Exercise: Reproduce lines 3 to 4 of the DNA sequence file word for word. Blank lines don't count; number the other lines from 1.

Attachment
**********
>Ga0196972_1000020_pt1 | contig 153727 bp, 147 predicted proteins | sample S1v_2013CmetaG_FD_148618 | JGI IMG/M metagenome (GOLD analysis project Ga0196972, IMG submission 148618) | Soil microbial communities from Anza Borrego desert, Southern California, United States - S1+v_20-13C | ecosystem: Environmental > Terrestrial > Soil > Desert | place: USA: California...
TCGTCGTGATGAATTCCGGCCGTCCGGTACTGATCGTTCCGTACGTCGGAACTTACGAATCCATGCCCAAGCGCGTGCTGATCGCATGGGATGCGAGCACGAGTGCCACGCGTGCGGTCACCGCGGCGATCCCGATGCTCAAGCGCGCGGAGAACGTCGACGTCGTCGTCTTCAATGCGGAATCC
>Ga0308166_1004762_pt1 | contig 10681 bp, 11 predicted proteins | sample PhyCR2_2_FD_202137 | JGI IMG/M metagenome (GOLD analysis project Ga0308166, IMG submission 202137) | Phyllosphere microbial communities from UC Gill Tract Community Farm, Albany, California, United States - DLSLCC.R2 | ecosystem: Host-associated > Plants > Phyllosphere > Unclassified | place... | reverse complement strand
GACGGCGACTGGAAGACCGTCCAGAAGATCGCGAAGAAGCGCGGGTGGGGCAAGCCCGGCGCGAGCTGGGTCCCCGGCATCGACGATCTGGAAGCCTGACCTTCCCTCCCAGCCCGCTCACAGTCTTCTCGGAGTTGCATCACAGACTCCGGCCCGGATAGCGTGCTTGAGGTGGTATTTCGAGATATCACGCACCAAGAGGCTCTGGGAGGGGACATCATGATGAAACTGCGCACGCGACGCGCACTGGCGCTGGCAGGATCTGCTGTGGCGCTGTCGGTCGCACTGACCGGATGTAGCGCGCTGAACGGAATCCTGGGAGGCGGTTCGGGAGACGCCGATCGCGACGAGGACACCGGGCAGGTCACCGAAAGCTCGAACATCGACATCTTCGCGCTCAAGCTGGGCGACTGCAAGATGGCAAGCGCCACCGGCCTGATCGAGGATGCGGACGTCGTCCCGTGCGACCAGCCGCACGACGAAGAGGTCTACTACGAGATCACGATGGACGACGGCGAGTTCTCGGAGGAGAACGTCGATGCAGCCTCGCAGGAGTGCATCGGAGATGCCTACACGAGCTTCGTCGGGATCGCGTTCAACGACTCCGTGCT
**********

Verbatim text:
>Ga0308166_1004762_pt1 | contig 10681 bp, 11 predicted proteins | sample PhyCR2_2_FD_202137 | JGI IMG/M metagenome (GOLD analysis project Ga0308166, IMG submission 202137) | Phyllosphere microbial communities from UC Gill Tract Community Farm, Albany, California, United States - DLSLCC.R2 | ecosystem: Host-associated > Plants > Phyllosphere > Unclassified | place... | reverse complement strand
GACGGCGACTGGAAGACCGTCCAGAAGATCGCGAAGAAGCGCGGGTGGGGCAAGCCCGGCGCGAGCTGGGTCCCCGGCATCGACGATCTGGAAGCCTGACCTTCCCTCCCAGCCCGCTCACAGTCTTCTCGGAGTTGCATCACAGACTCCGGCCCGGATAGCGTGCTTGAGGTGGTATTTCGAGATATCACGCACCAAGAGGCTCTGGGAGGGGACATCATGATGAAACTGCGCACGCGACGCGCACTGGCGCTGGCAGGATCTGCTGTGGCGCTGTCGGTCGCACTGACCGGATGTAGCGCGCTGAACGGAATCCTGGGAGGCGGTTCGGGAGACGCCGATCGCGACGAGGACACCGGGCAGGTCACCGAAAGCTCGAACATCGACATCTTCGCGCTCAAGCTGGGCGACTGCAAGATGGCAAGCGCCACCGGCCTGATCGAGGATGCGGACGTCGTCCCGTGCGACCAGCCGCACGACGAAGAGGTCTACTACGAGATCACGATGGACGACGGCGAGTTCTCGGAGGAGAACGTCGATGCAGCCTCGCAGGAGTGCATCGGAGATGCCTACACGAGCTTCGTCGGGATCGCGTTCAACGACTCCGTGCT